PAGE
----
Today brought analysis of the tax bill from the Joint Committee on Taxation (JCT), the Tax Foundation, the Tax Policy Center (TPC), and Penn Wharton. There’s nothing shocking here, but the new reports reinforce some basic facts about the bill that sometimes get lost in the din.
First: Yes, the bill adds to the deficit. The JCT puts the revenue loss at $1.456 trillion over ten years, though it doesn’t take into account the fact that the tax cuts might spur economic growth. The Tax Foundation, which not only takes growth into account but estimates it optimistically, puts the revenue loss at $448 billion, which is still nearly $1,400 for every man, woman, and child currently living in the U.S. Penn Wharton, which takes a dimmer view of tax cuts financed with deficit spending, says we’ll lose $2 trillion even after accounting for growth.
Second: This bill contains some expensive gimmicks, such as letting all the individual tax cuts expire after 2025. This stems the revenue loss in the official scoring system, but in reality Congress will face immense pressure to extend the various tax breaks as their expiration dates approach. The Tax Foundation finds that if all the bill’s provisions were permanent, the revenue loss would be $1.4 trillion over ten years even with growth taken into account. Then again, the long-run GDP boost would be 4.9 percent instead of 1.7 percent.
Third: The vast majority of people will get a tax cut or at least be held harmless. The Tax Policy Center estimates that only 5 percent will see their taxes go up next year, rising to 9 percent in 2025.
Fourth: The tax cuts may or may not be skewed toward the rich, depending on how you like to do the math. Do you see the bill’s price tag as a big pot of money we should divide up as equitably as possible? Or is the goal here to reduce the burden of taxes, which falls mostly on the rich to begin with?
Certainly richer taxpayers will save more in raw dollar amounts. The TPC says the top 20 percent will save $7,640 on average next year, while the bottom quintile will save $60. The wealthy will also see a bigger proportional boost to their after-tax income, changes to which range from 0.4 percent (for the poorest quintile) to 2.9 percent (the top one) in the TPC’s estimates, though they vary far less in the Tax Foundation’s.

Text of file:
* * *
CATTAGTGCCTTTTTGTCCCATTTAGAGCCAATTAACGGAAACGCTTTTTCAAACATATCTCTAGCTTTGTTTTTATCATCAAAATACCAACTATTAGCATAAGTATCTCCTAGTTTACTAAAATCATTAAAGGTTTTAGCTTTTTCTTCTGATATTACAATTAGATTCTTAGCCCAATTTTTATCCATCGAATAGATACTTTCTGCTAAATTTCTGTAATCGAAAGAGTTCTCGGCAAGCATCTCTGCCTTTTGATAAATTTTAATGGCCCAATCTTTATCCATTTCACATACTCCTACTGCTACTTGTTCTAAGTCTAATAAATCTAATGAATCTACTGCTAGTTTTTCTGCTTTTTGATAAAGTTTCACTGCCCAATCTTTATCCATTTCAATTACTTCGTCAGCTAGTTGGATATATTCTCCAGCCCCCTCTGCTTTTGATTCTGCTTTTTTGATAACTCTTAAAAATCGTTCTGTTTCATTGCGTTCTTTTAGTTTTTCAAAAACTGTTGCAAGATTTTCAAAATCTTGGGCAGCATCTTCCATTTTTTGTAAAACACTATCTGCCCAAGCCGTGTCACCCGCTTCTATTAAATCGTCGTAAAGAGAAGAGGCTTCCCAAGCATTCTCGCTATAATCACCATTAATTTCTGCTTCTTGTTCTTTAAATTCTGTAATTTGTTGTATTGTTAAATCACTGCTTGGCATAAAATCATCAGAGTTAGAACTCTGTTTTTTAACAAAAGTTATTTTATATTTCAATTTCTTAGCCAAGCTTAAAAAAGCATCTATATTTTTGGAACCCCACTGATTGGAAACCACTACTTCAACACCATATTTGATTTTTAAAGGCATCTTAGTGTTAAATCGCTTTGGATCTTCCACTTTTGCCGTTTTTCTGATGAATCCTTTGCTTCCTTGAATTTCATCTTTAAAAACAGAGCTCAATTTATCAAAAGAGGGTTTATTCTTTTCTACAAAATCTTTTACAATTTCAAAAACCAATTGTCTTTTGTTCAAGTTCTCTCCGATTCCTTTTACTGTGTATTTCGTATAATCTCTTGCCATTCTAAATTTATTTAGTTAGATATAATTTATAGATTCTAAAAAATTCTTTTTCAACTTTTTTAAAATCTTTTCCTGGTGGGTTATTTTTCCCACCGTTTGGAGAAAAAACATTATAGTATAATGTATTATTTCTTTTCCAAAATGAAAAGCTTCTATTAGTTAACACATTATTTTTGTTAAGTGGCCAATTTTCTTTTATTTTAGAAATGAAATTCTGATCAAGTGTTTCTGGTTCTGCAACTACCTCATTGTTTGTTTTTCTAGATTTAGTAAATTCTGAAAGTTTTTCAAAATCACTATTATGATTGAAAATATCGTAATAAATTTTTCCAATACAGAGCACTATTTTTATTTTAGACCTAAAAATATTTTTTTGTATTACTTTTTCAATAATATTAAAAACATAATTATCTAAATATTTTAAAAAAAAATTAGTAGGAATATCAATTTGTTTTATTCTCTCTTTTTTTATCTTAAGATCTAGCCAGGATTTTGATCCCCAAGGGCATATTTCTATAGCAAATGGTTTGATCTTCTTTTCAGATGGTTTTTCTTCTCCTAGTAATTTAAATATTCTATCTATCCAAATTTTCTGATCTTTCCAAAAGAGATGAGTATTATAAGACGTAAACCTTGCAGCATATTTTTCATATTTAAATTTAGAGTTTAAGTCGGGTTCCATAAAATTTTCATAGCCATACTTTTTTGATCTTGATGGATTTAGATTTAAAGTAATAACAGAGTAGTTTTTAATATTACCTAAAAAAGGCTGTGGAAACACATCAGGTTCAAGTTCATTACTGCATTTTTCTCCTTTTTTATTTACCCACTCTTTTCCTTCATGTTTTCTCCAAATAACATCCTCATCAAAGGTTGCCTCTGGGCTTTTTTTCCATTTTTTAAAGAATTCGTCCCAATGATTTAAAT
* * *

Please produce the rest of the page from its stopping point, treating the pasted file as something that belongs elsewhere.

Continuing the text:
But as Chris Edwards noted a couple weeks back, it also makes sense to look at tax cuts as a percentage of taxes currently paid. If you reduce one person’s tax burden from 30 percent to 15 percent of his income, and another person’s from 1 percent to 0.5 percent, the latter will get a smaller boost to his after-tax income even though both saw their tax bills cut exactly in half.
The TPC says the poorest quintile will see their overall tax rate, including payroll taxes, fall 0.4 points to 3.7 percent – suggesting it started at 4.1 percent and fell by about a tenth (or 10 percent). Moving up the income spectrum, the other quintiles will see their tax bills fall 13 percent, 10 percent, 9 percent, and 9 percent. Seen this way, the bill is a pretty equitable way to cut taxes. And if you were to exclude payroll taxes from the calculations, as Edwards did with an earlier version of the tax bill, you would see a stronger tilt in favor of lower- and middle-income groups.
Finally, if you catch anyone citing the distributional tables from the JCT, which show taxes on the low-income skyrocketing in many years, remind them that the agency treats the repeal of the individual mandate as a tax hike on people who no longer get subsidies.
I called the bill a mixed bag yesterday; that still sounds about right.